Less danger is goal for Mountain Road

August 01, 1993|By Phyllis Brill | Phyllis Brill,Staff Writer

Residents along Mountain Road in the Joppa area say they are tired of the hazardous traffic on that busy roadway and they want state officials to do something to slow drivers down.

Too many drivers exceed the 50 mph speed limit along the stretch of Mountain Road (Route 152) between Route 1 and Interstate 95, they say, risking the lives of those who use &L intersecting roads in residential areas off the two-lane highway.

The intersections at Cheyenne Avenue and Old Joppa Road, in particular, have been the scenes of numerous accidents in recent years.

More than 70 people, some representing neighborhood associations, attended a meeting called by County Council member Joanne Parrott, R.-District B, last week to discuss traffic safety with state police and State Highway Administration officials.

A recent accident involved an Indian Princess resident, County Council Secretary Doris Poulsen, whose car was rear-ended as she was waiting to turn left onto Cheyenne Avenue from #F southbound Mountain Road. Mrs. Poulsen was flown to the Maryland Shock Trauma Center in Baltimore with seriousinjuries.

Four others were injured in the June 9 accident at evening rush hour when Mrs. Poulsen's car was forced into the path of a northbound van.

State highway officials say it's difficult to say how many accidents have occurred along Mountain Road in Joppa, since many fender-benders that don't involve injuries go unreported.

State Highway Administration traffic engineer Mickey Sheridan said that state police records indicate that 24 accidents at Old Joppa and Mountain roads have been reported in the last 3 1/2 years. But residents say many more accidents have occurred in the half-mile of roadway that includes that intersection.

In the last year, three people were killed at or near the intersection of Mountain and Cheyenne roads.

At the meeting, residents urged the use of everything from radar to the installation of traffic lights to discourage speeding on the two-lane road, which is particularly busy during morning and evening rush hours.

Most accidents, they say, result when residents, slowing to enter the developments off Mountain Road, are rear-ended, sideswiped or passed illegally by impatient drivers.

But Charles R. Harrison, district engineer with the State Highway Administration, said that engineers have reviewed accident reports from the area over the years and that, despite residents' beliefs, there is no pattern to the time of day or type of traffic violation involved.

"There are no clear-cut answers," he said.

Other than a flashing "caution" light at Old Joppa Road, there are no traffic signals on the 4 1/4 -mile stretch of Mountain Road between Route 1 and I-95.

"The openness just encourages speeding," said Mary Boyer, a 24-year resident of Rosemont Drive.

Debbie Darney of Jerusalem Road presented a petition at the meeting signed by 52 people requesting that the flashing light at Old Joppa be changed to a stoplight. She said she has seen three accidents in the area in the last two weeks.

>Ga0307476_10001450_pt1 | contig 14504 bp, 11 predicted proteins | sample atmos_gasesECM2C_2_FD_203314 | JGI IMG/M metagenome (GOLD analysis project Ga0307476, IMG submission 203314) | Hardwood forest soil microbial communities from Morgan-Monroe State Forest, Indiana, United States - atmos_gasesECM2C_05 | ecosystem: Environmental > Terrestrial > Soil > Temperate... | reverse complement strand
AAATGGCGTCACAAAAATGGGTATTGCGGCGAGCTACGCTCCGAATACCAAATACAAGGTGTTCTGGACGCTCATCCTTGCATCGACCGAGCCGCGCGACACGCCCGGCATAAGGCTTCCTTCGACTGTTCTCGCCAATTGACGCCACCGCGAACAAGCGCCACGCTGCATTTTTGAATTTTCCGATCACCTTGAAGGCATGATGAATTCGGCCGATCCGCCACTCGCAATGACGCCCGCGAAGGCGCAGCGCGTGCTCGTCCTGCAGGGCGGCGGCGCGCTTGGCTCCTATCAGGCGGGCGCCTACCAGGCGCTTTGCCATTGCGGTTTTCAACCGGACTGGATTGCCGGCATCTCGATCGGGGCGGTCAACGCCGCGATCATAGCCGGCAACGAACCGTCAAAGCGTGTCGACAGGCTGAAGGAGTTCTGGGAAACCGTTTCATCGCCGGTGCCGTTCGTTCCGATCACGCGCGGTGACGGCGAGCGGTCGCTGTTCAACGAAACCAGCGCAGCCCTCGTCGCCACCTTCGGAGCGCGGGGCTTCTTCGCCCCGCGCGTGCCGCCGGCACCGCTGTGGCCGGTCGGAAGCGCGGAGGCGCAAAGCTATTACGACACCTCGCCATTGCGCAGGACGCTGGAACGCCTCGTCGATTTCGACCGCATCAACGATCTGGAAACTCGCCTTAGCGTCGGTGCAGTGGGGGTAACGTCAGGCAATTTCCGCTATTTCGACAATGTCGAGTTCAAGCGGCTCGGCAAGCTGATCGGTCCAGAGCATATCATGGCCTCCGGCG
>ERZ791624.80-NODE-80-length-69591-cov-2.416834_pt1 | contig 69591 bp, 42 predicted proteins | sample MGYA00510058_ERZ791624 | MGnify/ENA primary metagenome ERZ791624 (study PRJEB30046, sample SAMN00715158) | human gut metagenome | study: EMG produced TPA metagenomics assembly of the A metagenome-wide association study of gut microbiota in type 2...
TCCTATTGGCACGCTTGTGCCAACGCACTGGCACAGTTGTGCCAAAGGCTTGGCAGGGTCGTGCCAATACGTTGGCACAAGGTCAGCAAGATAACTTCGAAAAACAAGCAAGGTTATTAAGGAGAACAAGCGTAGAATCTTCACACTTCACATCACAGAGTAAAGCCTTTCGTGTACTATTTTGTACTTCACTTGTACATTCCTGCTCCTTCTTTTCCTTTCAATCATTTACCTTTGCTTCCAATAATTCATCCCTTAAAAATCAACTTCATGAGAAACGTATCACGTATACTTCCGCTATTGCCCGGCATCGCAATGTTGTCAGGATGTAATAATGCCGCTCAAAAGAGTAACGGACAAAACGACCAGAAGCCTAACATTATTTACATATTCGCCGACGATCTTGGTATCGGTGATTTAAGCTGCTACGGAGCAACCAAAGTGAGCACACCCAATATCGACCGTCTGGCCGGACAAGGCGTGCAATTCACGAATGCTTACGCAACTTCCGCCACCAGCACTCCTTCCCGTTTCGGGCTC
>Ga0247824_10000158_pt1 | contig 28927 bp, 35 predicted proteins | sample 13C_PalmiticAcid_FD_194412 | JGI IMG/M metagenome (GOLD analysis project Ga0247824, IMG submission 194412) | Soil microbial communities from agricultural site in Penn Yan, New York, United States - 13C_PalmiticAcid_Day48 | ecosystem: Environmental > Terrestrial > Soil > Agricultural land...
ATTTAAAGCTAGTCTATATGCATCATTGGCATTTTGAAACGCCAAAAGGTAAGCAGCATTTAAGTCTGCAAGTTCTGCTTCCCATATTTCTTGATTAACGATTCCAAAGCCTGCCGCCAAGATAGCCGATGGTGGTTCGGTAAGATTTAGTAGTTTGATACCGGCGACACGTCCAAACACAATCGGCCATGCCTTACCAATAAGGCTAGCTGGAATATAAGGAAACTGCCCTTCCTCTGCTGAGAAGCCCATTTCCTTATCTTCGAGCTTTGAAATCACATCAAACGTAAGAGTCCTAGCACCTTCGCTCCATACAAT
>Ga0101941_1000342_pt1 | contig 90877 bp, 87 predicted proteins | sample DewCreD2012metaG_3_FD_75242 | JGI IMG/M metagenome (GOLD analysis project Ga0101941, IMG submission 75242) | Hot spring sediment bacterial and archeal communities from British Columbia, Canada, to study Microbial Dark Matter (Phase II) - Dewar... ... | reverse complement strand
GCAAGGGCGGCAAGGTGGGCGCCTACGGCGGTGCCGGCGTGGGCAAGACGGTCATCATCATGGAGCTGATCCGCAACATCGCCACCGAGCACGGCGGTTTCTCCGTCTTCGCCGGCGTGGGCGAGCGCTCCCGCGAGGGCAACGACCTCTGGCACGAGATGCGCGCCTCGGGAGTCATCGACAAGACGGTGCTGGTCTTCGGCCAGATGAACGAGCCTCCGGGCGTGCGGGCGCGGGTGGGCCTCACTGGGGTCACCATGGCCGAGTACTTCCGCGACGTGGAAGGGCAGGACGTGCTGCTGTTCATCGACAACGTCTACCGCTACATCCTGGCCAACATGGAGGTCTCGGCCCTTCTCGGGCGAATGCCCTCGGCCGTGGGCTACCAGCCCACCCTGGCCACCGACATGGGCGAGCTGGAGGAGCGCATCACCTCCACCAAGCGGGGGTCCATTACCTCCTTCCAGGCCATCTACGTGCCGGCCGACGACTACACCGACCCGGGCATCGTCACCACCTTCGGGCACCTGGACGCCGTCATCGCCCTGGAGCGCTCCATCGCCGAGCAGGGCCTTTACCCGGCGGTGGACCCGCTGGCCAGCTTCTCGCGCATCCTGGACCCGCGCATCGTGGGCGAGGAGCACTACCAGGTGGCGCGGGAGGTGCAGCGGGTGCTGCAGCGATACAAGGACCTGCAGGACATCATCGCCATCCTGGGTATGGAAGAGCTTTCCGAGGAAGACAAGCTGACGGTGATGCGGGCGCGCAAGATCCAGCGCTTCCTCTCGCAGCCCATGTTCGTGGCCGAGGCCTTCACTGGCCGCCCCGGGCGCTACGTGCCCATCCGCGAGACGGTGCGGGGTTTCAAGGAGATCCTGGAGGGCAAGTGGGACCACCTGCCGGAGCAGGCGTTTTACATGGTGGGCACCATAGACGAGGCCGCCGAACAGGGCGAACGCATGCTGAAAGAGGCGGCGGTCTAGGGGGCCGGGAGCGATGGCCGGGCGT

But Mr. Harrison warned residents that installing a traffic light can create more problems than it prevents, including backups during rush hour.

"You don't just go out and throw up a red light," he said. "But I'm not ruling anything out."

"I haven't seen any radar on Mountain Road in 27 years," said David Eick, a Lins Drive resident who said it sounds like drag races are being run outside his home some evenings. He suggested that officials reduce the speed limit to 45 mph, increase fines for speeding and post large signs warning drivers of the consequences of breaking the law.

Other residents suggested that sobriety checkpoints be set up along Mountain Road, since some accidents have been blamed on alcohol consumption. They also noted that a commuter parking lot off Old Mountain Road and an MTA bus stop on Mountain near Cheyenne Avenue complicate traffic in the area.

First Sgt. J. D. Thomas, assistant commander at the state police Benson barracks, said that radar is relatively ineffective on a road like Route 152, which has high-volume traffic and nowhere for a police car to hide.

He also noted that sobriety checkpoints are more effective as a deterrent than as a means of catching drunken drivers. The costliness of the checkpoints, he said, limits them to high-volume intersections with a history of drunken-driving incidents.

Frank Messina, who represented the Indian Princess neighborhood association, said that traffic problems were not new to him, since he spent 30 years working in law enforcement for Baltimore County.

"But I was never afraid of the criminal element as much as I was to come home and turn left into my own neighborhood." He said that some mornings it takes five minutes to get out of the development.

"It's a terrible situation, and we only expect it to get worse when they open those two new intersections," he said, referring to the nearly completed ramps connecting I-95 to Route 152.

Mr. Harrison agreed that the interstate connections, as well as the resumption of school in September, would likely increase traffic. He said engineers will review traffic on Mountain Road in the fall, after school is back in session and the new ramps are open.

"It's not easy," he said. "If it were, we would have done something about it. We're taking a real hard look at it."

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